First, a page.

There is nothing better about living on the north side of the Golden Gate Bridge than receiving my printed copy of National Review, taking it to my Marin County hot tub (not the one criticized by George H. W. Bush), and reading it aloud to chardonnay-sipping liberal friends.
Unfortunately, I nearly dropped my brie when I found a fundamental flaw in Reihan Salam and Scott Winship’s proposal for a “Leaner Welfare State” in last week’s issue.
Salam and Winship propose replacing the welfare state with “citizen benefits.” Their conclusion that the welfare state needs dramatic reform is solid. I also agree (as do all conservative health-policy analysts) with their recommendation to amend the tax code to give individuals command of our health-care dollars, instead of allowing employers to have monopolistic control over them.
Unfortunately, the authors also give the government too much power over the alternative, and their proposal violates fundamental principles of effective regulation of insurance. Although Salam and Winship would repeal Obamacare’s individual mandate that everyone must buy health insurance:
. . . one or more public insurance pools would be open to everyone. Private insurers would offer different coverage options and benefit packages in the pool and compete on price. Plans participating in the pool would be subject to guaranteed-issue and renewal rules, and they would be community rated. Insurers could still offer coverage outside the exchanges without facing these federal requirements. . . . A federal reinsurance program would help offset insurers’ costs for the most expensive subscribers they cover.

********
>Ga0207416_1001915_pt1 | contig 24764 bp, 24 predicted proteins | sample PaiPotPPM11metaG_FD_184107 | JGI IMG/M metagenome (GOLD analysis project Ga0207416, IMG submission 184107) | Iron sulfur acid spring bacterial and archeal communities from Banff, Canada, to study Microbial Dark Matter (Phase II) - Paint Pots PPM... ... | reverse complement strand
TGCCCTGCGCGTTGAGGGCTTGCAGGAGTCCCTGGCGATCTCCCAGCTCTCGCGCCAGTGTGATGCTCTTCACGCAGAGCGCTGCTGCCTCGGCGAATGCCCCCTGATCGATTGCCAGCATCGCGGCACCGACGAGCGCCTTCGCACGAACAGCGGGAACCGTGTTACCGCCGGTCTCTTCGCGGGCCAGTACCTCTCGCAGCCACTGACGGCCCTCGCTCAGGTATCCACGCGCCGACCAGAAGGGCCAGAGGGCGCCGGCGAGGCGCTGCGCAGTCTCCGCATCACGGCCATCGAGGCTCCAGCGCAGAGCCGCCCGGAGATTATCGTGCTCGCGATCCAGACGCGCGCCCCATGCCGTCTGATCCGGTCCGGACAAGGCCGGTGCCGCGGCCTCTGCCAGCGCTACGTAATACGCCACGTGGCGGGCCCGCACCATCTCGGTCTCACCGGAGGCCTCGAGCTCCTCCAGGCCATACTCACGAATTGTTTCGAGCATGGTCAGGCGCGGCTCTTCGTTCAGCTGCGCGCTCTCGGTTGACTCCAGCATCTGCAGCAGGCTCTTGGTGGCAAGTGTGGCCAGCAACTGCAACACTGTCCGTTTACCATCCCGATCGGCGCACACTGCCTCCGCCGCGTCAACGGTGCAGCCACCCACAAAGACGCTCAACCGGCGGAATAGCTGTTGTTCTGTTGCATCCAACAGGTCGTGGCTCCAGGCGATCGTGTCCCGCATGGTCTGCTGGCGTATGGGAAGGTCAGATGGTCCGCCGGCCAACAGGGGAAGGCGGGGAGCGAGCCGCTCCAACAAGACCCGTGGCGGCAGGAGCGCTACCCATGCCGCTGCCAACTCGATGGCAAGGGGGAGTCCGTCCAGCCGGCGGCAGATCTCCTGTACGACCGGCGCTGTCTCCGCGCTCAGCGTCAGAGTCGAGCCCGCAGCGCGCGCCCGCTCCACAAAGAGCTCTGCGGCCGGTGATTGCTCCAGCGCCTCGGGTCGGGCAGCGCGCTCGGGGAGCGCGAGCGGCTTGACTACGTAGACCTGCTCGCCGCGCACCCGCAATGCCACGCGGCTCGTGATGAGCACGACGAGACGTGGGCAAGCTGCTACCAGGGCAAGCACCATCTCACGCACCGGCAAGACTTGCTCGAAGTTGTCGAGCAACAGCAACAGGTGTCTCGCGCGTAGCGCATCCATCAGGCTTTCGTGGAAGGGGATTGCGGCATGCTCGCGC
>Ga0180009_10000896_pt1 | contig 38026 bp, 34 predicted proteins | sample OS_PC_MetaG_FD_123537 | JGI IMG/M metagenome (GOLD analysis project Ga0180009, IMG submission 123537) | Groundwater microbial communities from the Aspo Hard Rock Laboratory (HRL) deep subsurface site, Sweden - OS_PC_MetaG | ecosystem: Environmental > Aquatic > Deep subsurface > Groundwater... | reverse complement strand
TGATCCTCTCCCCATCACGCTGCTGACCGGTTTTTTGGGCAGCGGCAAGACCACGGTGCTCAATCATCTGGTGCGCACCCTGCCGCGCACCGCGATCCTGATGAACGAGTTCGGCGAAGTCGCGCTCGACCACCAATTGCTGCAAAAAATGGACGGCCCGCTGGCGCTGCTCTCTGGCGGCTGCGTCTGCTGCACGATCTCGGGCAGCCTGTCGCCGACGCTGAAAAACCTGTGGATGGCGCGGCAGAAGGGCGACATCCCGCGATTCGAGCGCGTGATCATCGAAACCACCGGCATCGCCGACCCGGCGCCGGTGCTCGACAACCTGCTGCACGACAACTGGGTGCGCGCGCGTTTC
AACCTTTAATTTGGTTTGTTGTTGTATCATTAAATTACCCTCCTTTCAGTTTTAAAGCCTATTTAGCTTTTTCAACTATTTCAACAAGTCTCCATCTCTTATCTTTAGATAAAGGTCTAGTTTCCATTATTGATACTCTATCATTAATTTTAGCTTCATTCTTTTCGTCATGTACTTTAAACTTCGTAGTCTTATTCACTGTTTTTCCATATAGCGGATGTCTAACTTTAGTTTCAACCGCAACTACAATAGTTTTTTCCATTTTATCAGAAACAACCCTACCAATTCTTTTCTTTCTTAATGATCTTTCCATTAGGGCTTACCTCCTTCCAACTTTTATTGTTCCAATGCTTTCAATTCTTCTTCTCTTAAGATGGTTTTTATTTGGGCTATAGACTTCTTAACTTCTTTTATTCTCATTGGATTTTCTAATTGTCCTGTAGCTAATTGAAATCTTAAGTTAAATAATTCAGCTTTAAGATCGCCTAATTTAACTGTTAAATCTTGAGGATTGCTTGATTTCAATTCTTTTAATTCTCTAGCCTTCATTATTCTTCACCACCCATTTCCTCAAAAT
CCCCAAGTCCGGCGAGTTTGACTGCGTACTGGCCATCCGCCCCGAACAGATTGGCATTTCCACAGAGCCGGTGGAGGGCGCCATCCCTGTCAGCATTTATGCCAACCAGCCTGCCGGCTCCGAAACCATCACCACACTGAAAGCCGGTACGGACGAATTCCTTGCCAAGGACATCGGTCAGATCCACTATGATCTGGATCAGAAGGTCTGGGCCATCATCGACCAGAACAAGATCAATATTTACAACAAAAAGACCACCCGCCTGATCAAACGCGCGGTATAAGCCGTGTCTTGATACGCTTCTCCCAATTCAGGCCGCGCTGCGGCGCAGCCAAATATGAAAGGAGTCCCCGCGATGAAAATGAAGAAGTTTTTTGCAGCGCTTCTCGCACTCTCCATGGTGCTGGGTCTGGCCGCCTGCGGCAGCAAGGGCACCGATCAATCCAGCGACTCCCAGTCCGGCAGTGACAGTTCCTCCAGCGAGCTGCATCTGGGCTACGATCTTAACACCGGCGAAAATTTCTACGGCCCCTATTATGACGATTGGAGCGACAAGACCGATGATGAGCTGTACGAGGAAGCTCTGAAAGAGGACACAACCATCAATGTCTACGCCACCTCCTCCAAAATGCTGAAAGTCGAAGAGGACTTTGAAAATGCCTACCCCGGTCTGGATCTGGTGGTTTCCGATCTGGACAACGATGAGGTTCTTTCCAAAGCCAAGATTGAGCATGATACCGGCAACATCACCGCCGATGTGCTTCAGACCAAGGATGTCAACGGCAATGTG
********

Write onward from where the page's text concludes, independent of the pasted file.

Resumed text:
A thought experiment explains why this cannot result in a satisfactory equilibrium. Today, the government attempts to pool health risks by forcing all employees into their employers’ plans. It’s a ridiculous system that we don’t use for any other type of personal insurance, and Salam and Winship are right to condemn it. Most people believe that this pools the medical costs of healthy and sick people, but that is not correct. Economic analysis strongly suggests that sicker and older employees pay more for coverage than healthier or younger people do, but it’s not monetized in insurance premiums (which are largely hidden from employees). Instead, they pay via reduced wages, as I’ve discussed previously in a scholarly analysis).
Consider the first step in Salam and Winship’s reform: the government equalizes the tax treatment so everyone is free to buy his or her own health plan. In the “public insurance pools” (a.k.a. “exchanges,” in Obama-speak), insurers must issue policies to all applicants at the same price, regardless of prior continuous coverage.
Sick applicants would clearly go to the “public pool” for coverage. Healthy applicants would be tempted to apply for coverage outside the “pools” but would quickly learn that this would be unnecessary, because once they become ill or suffer an accident, they can enter a “pool.” Both the number of uninsured people and premiums in the “pools” would skyrocket. This is what economists who study insurance call a “death-spiral.”
According to Salam and Winship, “A federal re-insurance program would help offset insurers’ costs for the most expensive subscribers they cover.” Unfortunately, the “death-spiral” will ensure that all their subscribers will be the most expensive. The insurers’ begging bowls will never be full, no matter how much taxpayer-funded “re-insurance” they get.
A more appropriate alternative is guaranteed renewable, incentive-compatible, individual insurance, a.k.a. health-status insurance, as described by Prof. Mark Pauly or Prof. John Cochrane.